Energy Management: Focus will remain on energy efficient technologies that immediately save money by reducing operation and maintenance costs. “You can’t manage what you don’t measure.” Measuring energy consumption and investing in energy efficiency technology to lower operational and maintenance costs remain a focus for many organizations and markets (i.e. healthcare, manufacturing, food processing, schools, government and the commercial sectors).
Renewable Energy: Interest in renewable energy technology and waste-to-energy projects remains high, however, in many cases is still too costly. Technology will continue to evolve to allow more affordable options. There must be backing by government funding to allow opportunities for businesses to secure private financing to build waste-to-energy projects as well as install other renewable energy technologies. A report issued by Capital-E found that energy efficiency and renewable energy financing has the potential to soar from $20 to $150 billion annually.
Existing Building Retrofits: McGraw-Hill Construction’s Green Outlook 2011 report found that by 2015 the green share of the largest commercial retrofit and renovation activity will more than triple, growing to 25 to 33 percent of the activity by value—a $14 to $18 billion opportunity in major construction projects alone.
Water: Our challenge will be to help our clients who use water intensively return the water in the same or better condition than when it was extracted. Why? This past year, two of the most prominent organizations at the center of corporate climate change action, Ceres and Carbon Disclosure Project, both independently expanded their carbon emissions platforms to include water impacts. While water initiatives have long been associated with population growth and environmental contamination, this move by climate-focused organizations signals a major shift in the corporate sustainability world from prevention toward adaptation. A focus on carbon emissions is an attempt to avert the causes of climate change and reduce energy costs. A focus on water use is an admission that climate change is our new reality and it’s time to start managing its effects. The material risks associated with increased droughts and flooding will be among the most poignant effects of climate change. Therefore, expect a major increase in attention to companies’ management of water risks and other aspects of climate adaptation.
Material Standards: There has been an increasing demand for “green” building materials forcing manufacturers to produce “green” products to remain competitive. Unfortunately, manufacturers’ market products as being “green” when by third party standards they are not, creating confusion for the consumer. Third party standards and certifications have been developed to differentiate products that meet the “green” criteria.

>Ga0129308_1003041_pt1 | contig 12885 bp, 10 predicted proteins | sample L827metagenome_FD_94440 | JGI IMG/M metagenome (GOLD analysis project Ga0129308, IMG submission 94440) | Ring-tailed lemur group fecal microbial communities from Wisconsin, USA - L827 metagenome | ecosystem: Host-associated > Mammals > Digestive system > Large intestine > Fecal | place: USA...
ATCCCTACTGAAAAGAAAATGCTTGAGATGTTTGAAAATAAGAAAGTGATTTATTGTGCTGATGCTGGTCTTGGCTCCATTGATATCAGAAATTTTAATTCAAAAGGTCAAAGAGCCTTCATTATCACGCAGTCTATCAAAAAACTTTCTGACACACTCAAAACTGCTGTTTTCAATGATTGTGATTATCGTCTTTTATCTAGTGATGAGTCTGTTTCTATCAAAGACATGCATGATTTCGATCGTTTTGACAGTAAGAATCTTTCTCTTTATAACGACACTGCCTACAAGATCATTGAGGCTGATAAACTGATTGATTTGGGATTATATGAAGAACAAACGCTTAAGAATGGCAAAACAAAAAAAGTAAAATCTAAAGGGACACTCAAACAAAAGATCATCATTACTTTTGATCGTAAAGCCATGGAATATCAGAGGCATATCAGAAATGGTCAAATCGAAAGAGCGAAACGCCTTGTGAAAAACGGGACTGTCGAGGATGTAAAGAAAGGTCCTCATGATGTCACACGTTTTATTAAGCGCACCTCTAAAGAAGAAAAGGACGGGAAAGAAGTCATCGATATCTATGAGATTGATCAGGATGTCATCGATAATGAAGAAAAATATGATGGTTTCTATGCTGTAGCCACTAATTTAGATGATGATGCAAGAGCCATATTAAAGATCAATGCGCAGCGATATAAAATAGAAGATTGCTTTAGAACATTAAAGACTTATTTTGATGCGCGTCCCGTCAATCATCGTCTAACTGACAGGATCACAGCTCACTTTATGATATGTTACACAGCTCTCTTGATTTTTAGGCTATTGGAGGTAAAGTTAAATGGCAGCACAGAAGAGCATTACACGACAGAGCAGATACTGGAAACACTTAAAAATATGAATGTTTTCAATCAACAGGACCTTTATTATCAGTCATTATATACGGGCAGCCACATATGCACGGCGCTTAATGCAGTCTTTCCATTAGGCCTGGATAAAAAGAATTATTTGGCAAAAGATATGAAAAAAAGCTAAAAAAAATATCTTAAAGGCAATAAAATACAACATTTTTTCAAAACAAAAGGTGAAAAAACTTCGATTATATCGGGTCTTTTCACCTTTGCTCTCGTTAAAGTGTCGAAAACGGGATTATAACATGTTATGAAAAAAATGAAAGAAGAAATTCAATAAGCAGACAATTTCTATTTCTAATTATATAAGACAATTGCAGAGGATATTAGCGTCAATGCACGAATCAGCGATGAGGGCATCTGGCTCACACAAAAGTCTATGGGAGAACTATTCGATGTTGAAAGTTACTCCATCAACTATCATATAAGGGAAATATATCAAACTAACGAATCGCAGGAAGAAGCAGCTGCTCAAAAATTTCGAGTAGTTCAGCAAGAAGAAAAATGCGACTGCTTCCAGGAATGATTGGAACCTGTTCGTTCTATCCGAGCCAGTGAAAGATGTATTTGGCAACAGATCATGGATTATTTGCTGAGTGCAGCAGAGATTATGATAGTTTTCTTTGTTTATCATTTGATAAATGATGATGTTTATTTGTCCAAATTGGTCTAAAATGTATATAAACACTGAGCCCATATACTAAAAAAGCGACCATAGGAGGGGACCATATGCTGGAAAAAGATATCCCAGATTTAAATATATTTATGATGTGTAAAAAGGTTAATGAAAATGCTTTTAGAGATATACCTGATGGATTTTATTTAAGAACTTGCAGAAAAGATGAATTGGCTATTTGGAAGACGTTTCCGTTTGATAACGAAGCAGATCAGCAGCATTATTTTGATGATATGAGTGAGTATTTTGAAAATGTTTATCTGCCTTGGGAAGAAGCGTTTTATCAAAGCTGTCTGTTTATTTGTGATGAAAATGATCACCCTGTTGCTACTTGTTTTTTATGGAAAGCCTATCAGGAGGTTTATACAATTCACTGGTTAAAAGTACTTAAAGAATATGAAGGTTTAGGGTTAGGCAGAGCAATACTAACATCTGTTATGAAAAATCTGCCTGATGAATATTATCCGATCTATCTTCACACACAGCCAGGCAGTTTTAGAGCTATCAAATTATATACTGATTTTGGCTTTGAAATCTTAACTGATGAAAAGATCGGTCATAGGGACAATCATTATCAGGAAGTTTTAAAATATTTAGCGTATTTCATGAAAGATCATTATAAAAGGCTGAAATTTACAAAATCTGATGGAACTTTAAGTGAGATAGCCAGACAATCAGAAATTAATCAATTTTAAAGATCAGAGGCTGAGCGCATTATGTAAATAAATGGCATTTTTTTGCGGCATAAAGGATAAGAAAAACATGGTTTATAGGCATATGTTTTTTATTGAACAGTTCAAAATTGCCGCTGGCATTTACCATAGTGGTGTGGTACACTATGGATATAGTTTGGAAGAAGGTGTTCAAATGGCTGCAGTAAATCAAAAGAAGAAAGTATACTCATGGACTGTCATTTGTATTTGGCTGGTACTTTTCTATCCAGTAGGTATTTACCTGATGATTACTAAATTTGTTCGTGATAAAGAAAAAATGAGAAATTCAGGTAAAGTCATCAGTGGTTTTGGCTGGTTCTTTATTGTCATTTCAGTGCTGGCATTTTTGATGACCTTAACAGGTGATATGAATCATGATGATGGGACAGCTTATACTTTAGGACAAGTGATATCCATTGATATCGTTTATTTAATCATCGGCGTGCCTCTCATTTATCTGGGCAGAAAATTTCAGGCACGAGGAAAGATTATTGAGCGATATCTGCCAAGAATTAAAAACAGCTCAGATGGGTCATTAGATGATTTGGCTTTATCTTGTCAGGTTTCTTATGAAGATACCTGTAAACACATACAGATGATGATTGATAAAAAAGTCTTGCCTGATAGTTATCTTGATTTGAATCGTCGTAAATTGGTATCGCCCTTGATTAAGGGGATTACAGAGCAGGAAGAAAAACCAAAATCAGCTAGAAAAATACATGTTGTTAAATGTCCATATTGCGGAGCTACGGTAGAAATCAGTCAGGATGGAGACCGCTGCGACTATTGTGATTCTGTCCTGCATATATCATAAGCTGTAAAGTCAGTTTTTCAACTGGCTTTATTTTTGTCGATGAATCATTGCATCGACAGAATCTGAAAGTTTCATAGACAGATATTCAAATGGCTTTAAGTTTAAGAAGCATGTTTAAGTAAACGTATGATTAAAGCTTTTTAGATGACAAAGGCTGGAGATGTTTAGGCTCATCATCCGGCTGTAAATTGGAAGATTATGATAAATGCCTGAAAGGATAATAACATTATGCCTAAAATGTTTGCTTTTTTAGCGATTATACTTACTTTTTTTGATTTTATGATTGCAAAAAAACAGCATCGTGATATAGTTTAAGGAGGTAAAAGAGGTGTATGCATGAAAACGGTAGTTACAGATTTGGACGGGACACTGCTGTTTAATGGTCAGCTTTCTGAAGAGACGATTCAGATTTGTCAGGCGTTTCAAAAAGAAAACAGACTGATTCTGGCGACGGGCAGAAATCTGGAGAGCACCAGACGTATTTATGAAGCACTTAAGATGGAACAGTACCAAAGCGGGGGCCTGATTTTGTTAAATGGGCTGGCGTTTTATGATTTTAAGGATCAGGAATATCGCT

International Green Building Code: Demand from the marketplace to integrate “green” into all buildings has resulted in the creation and adoption (November 2011) of the International Green Building Code, which significantly impacts the way buildings are required to be designed.
LEED: LEED 2012 will bring higher “green” standards to the marketplace and will include additional market types including: data centers, warehouse & distribution centers, hospitality and healthcare. For the first time in USGBC’s history, existing buildings (gross square footage) registered to seek LEED-EBOM (Existing Buildings, Operations & Maintenance) have exceeded buildings registered to seek LEED for New Construction or Major Renovations. This signifies that owners are renovating their existing building stock and are rapidly integrating sustainability into their business operations and facility management is becoming a strong focus. Currently there are a total of 158 projects in Wisconsin that are LEED certified and 261 that are seeking LEED certification.
Urban Revitalization and Growth: Between 1950 and 2010, the number of urban centers over 1 million in population rose from 74 to 441 throughout the world. This is causing urban growth and/or revitalization, creating a need for public transit, urban agriculture and farm markets. The release of LEED-ND (Neighborhood Development), which certifies the “space” between buildings, has created green standards and requirements for neighborhood-scale (urban development) projects, which are energy independent of the grid due in large part to renewable energy or waste-to-energy technology and often require that all buildings built, expanded or renovated are also sustainable and/or seek LEED certification. There are currently three development projects in Wisconsin seeking LEED-ND, including River Heath in Appleton.
Image courtesy of Google Images.